Ironically, MegaUpload filed a lawsuit stemming from a viral music video that was removed from Youtube after Universal Media Group claimed copyright infringement of an artist named Gin Wigmore. But as it turns out, DotCom was the one who was right. The big names were hired on contract, and UMG strongarmed Youtube into removing the video, because a New Zealand artist’s “rights” were infringed. Even Will.I.Am tried at first to deny he signed for the video with MegaUpload, his lawyer speaking directly from UMG to set the PR tone.
Think about it. UMG’s complaint was from a hopeful technicality. If you’re up on your New Zealand music scene (I’m a Bic Runga fan), Gin Wigmore does sound a lot like Macy Gray. But thing was, UMG successfully censored a video that didn’t have Gin Wigmore on it at all. Their entire case was prefaced to this fact. Now that you have two examples of the artists, check out the then-censored Mega Song at about 1:50 and 2:47, and tell me that’s not Macy Gray? What’s Google thinking, to censor posts just because there’s perception of wrongdoing?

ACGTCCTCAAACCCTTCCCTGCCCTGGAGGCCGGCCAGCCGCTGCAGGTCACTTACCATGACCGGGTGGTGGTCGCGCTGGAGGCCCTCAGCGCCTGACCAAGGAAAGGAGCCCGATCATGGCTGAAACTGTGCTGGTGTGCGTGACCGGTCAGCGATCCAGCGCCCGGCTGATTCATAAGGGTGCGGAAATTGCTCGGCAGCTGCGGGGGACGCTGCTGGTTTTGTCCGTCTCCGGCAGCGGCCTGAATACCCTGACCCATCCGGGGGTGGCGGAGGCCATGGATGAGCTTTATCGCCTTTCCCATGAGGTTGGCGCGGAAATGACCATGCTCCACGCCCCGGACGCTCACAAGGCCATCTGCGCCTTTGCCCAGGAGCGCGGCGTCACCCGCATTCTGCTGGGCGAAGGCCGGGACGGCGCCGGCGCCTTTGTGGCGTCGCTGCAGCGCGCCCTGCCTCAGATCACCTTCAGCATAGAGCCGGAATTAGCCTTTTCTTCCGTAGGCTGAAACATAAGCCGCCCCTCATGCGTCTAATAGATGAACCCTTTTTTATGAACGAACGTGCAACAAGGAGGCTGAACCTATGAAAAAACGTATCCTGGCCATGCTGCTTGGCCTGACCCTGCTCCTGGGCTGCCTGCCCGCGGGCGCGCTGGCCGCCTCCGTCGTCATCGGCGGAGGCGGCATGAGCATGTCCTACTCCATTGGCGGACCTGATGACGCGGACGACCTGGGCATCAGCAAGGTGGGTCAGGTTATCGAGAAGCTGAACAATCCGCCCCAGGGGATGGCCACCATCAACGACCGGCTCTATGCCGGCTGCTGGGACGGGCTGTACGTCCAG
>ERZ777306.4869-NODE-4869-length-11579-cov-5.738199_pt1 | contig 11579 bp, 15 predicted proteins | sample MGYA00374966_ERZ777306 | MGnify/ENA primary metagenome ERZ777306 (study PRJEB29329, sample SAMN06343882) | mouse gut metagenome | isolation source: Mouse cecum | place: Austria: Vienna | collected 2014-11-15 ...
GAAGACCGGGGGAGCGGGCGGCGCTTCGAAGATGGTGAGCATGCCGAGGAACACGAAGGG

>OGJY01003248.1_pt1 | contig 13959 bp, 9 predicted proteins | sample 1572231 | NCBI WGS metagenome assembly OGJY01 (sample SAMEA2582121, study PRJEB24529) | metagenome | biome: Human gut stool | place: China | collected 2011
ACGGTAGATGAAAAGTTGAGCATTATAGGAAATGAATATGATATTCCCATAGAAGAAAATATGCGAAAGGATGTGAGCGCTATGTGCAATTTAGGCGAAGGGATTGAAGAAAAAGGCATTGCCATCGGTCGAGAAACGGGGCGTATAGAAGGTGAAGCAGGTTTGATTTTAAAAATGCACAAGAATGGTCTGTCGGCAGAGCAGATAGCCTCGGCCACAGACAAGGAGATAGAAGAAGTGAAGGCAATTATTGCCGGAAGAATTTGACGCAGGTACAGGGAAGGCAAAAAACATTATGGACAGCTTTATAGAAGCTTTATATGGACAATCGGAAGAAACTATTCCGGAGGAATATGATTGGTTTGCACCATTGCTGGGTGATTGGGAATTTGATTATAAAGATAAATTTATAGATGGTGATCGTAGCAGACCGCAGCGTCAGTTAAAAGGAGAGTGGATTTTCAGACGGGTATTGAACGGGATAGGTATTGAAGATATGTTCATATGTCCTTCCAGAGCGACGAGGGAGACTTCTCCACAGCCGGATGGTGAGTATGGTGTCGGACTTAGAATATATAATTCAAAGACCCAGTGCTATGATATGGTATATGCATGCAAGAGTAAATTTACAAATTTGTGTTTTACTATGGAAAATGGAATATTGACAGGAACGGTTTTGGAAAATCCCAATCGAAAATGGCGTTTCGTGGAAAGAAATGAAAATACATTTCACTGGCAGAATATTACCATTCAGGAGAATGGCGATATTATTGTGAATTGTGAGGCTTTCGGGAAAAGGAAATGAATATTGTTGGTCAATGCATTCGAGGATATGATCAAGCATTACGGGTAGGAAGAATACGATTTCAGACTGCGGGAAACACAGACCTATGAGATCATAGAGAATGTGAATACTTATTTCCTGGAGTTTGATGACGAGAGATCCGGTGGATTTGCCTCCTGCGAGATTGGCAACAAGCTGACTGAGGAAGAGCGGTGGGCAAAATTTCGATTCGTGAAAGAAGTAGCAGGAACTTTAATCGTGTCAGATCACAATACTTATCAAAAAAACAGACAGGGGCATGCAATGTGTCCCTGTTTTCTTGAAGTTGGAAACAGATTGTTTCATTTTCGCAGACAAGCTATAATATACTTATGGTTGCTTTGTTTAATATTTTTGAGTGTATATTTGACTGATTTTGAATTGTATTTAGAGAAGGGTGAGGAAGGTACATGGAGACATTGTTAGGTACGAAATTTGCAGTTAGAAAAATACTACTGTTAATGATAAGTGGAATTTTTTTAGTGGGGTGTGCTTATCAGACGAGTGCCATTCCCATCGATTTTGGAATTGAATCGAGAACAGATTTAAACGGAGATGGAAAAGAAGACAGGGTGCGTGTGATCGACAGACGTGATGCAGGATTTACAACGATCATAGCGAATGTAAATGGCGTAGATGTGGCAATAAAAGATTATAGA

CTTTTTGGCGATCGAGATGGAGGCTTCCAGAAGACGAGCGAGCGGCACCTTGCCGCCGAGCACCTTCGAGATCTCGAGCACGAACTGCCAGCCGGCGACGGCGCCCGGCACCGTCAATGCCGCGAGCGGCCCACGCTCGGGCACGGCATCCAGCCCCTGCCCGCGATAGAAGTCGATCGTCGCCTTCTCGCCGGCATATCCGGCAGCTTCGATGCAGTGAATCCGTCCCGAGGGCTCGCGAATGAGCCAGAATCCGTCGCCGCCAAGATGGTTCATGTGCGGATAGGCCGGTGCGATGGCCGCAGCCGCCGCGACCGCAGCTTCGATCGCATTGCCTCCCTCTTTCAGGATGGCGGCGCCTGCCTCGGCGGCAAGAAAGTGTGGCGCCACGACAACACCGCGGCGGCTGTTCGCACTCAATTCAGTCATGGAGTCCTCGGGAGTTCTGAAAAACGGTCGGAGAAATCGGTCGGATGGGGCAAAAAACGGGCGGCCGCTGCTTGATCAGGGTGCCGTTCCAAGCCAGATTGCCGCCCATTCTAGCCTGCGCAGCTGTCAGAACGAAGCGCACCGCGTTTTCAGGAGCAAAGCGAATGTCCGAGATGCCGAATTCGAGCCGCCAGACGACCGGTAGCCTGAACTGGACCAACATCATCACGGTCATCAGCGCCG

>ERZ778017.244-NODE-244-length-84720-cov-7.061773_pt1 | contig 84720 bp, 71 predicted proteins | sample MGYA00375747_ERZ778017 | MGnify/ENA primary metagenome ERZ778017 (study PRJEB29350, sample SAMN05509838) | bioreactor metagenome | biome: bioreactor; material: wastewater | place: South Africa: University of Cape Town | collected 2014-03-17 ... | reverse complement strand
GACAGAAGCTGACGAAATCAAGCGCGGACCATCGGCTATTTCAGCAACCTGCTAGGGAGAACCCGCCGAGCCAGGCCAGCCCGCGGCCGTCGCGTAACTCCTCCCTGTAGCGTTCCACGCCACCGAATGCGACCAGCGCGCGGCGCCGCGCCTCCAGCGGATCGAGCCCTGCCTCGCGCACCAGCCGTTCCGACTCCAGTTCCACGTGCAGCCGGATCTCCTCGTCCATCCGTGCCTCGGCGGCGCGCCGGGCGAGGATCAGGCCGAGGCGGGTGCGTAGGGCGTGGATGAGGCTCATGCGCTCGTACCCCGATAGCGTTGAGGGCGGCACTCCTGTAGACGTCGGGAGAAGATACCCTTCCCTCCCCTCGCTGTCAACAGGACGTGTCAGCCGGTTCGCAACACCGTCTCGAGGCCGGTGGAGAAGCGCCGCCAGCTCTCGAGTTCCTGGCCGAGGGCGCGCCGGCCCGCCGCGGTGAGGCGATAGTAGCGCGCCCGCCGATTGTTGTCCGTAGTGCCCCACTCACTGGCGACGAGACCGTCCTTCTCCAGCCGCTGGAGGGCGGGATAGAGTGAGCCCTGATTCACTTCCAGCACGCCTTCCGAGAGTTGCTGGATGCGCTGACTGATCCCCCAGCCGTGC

Hardly the free-minded company, anymore…
Where was UMG’s evidence and Google’s demand for evidence? Nowhere. Youtube/Google did their part easily, acting as the censor for others, without a shred of proof, and begs a question on their backing of anti-SOPA/PIPA legislation alone. Kim DotCom was right (in this case) regarding the UMG, and has real beef with Google too. SOPA/PIPA would codify perceived wrong into right, not like it’s already happening now.
If you’re not aware of these rights we all would’ve lost with passage of SOPA/PIPA, you might want to stop passing laws as well. When members of Congress all stood up to author this bill, then sat right back down after resistance sprouted, that was a pretty good sign that Congress doesn’t address constituents, just national lobbyist issues. This was clear when Reps. cashed the check, then now act like nothing really happened, or worse still, claim that this was on their mind all long to deny SOPA/PIPA.
For the US Government to stand up for corporations, but then stiff the little guy, represents why our government is broken. Authors, producers, and even the money people all have a stake in the product. But if you remember the WGA Writer’s Strike, it’s not something that Hollywood is all on board about.